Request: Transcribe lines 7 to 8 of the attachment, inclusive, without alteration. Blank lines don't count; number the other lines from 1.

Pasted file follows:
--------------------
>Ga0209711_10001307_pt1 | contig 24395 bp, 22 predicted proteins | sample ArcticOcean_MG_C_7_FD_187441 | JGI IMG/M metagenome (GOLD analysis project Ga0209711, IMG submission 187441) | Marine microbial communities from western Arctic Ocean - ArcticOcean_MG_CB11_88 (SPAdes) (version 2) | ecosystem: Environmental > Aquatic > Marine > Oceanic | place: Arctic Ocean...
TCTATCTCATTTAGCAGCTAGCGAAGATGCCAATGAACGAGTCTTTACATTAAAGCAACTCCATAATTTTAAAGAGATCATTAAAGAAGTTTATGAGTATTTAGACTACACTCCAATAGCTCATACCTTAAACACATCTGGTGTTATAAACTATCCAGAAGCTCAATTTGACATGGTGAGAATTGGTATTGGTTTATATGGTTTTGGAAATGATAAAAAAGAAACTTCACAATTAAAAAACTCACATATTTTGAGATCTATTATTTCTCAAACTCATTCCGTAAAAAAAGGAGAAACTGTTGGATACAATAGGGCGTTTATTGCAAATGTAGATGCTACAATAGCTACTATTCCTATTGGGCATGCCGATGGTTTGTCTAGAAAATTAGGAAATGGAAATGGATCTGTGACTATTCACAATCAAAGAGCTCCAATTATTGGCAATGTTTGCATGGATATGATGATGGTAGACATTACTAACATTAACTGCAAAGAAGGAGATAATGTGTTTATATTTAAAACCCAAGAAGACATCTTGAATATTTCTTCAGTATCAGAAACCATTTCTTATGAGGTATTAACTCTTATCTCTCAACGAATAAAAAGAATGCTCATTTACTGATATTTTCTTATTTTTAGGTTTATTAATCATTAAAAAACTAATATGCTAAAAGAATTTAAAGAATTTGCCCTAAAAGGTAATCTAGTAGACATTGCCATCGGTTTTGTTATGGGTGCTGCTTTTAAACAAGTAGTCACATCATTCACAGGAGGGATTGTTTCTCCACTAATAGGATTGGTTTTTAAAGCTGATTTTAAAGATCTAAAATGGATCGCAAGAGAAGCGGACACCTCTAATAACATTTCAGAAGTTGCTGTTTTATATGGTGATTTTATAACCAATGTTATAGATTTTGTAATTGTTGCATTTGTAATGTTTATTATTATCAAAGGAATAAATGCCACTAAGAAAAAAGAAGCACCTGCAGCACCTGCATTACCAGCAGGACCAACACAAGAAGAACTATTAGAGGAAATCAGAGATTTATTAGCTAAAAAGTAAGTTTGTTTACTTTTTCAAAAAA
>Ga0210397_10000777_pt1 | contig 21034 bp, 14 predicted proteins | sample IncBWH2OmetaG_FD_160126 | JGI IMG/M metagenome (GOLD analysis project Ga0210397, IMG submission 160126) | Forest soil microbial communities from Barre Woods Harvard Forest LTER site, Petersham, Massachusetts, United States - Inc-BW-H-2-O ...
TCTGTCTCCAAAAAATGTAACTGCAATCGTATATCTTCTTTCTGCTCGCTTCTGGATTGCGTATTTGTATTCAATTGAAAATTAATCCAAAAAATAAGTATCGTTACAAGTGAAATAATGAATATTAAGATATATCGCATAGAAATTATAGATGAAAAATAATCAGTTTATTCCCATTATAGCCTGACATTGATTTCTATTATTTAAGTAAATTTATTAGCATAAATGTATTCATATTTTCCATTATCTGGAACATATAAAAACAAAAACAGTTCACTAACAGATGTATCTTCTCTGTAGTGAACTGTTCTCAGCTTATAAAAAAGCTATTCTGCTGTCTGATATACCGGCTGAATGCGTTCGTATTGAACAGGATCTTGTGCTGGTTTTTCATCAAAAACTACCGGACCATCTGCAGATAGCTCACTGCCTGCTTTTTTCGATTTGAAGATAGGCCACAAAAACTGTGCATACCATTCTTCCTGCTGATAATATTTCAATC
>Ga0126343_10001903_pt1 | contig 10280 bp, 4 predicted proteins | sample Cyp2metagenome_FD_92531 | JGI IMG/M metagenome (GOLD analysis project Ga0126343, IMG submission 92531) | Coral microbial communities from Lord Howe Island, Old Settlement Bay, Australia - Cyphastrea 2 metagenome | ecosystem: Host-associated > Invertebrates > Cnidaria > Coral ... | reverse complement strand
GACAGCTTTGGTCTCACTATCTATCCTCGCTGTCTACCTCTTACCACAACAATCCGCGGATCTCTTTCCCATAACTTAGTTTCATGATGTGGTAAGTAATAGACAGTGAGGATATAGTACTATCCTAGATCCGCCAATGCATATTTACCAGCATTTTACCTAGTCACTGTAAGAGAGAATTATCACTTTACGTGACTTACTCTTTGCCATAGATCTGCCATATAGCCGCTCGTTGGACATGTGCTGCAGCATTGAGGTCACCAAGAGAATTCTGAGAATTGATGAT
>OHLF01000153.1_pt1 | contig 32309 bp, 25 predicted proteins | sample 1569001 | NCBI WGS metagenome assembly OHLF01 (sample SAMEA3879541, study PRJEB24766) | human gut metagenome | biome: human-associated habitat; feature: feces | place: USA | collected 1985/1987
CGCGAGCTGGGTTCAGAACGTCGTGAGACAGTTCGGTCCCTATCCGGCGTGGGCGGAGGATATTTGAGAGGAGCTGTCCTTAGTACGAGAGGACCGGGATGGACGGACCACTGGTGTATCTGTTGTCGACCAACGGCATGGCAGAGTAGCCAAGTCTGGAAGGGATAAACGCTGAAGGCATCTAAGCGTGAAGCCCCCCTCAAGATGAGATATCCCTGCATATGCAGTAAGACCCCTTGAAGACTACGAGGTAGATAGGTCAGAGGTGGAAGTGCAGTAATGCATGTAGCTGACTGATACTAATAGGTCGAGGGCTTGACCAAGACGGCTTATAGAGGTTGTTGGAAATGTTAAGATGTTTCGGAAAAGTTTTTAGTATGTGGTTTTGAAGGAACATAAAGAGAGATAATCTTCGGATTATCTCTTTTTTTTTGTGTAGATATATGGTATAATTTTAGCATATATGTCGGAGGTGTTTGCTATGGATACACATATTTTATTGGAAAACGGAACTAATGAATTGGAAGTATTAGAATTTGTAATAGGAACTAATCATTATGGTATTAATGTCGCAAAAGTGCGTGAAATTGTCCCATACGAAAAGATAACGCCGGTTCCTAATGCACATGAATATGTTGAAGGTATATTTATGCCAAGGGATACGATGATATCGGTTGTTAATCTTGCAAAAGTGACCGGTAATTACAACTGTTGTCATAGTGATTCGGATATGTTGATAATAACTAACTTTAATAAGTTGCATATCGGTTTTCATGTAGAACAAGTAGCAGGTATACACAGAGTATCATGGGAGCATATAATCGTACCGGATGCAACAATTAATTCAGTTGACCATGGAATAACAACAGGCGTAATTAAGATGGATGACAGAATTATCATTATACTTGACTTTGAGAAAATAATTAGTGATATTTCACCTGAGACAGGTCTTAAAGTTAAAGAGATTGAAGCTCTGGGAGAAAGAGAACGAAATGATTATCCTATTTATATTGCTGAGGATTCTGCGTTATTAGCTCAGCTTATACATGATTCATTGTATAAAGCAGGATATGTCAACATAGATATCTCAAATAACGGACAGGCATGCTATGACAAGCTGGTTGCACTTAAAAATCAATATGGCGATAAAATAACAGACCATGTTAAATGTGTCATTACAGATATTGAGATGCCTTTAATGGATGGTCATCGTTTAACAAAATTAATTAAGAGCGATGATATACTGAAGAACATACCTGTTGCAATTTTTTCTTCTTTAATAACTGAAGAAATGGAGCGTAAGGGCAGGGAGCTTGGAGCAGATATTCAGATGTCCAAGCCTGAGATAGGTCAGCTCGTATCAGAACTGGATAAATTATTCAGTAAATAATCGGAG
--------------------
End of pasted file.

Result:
>OHLF01000153.1_pt1 | contig 32309 bp, 25 predicted proteins | sample 1569001 | NCBI WGS metagenome assembly OHLF01 (sample SAMEA3879541, study PRJEB24766) | human gut metagenome | biome: human-associated habitat; feature: feces | place: USA | collected 1985/1987
CGCGAGCTGGGTTCAGAACGTCGTGAGACAGTTCGGTCCCTATCCGGCGTGGGCGGAGGATATTTGAGAGGAGCTGTCCTTAGTACGAGAGGACCGGGATGGACGGACCACTGGTGTATCTGTTGTCGACCAACGGCATGGCAGAGTAGCCAAGTCTGGAAGGGATAAACGCTGAAGGCATCTAAGCGTGAAGCCCCCCTCAAGATGAGATATCCCTGCATATGCAGTAAGACCCCTTGAAGACTACGAGGTAGATAGGTCAGAGGTGGAAGTGCAGTAATGCATGTAGCTGACTGATACTAATAGGTCGAGGGCTTGACCAAGACGGCTTATAGAGGTTGTTGGAAATGTTAAGATGTTTCGGAAAAGTTTTTAGTATGTGGTTTTGAAGGAACATAAAGAGAGATAATCTTCGGATTATCTCTTTTTTTTTGTGTAGATATATGGTATAATTTTAGCATATATGTCGGAGGTGTTTGCTATGGATACACATATTTTATTGGAAAACGGAACTAATGAATTGGAAGTATTAGAATTTGTAATAGGAACTAATCATTATGGTATTAATGTCGCAAAAGTGCGTGAAATTGTCCCATACGAAAAGATAACGCCGGTTCCTAATGCACATGAATATGTTGAAGGTATATTTATGCCAAGGGATACGATGATATCGGTTGTTAATCTTGCAAAAGTGACCGGTAATTACAACTGTTGTCATAGTGATTCGGATATGTTGATAATAACTAACTTTAATAAGTTGCATATCGGTTTTCATGTAGAACAAGTAGCAGGTATACACAGAGTATCATGGGAGCATATAATCGTACCGGATGCAACAATTAATTCAGTTGACCATGGAATAACAACAGGCGTAATTAAGATGGATGACAGAATTATCATTATACTTGACTTTGAGAAAATAATTAGTGATATTTCACCTGAGACAGGTCTTAAAGTTAAAGAGATTGAAGCTCTGGGAGAAAGAGAACGAAATGATTATCCTATTTATATTGCTGAGGATTCTGCGTTATTAGCTCAGCTTATACATGATTCATTGTATAAAGCAGGATATGTCAACATAGATATCTCAAATAACGGACAGGCATGCTATGACAAGCTGGTTGCACTTAAAAATCAATATGGCGATAAAATAACAGACCATGTTAAATGTGTCATTACAGATATTGAGATGCCTTTAATGGATGGTCATCGTTTAACAAAATTAATTAAGAGCGATGATATACTGAAGAACATACCTGTTGCAATTTTTTCTTCTTTAATAACTGAAGAAATGGAGCGTAAGGGCAGGGAGCTTGGAGCAGATATTCAGATGTCCAAGCCTGAGATAGGTCAGCTCGTATCAGAACTGGATAAATTATTCAGTAAATAATCGGAG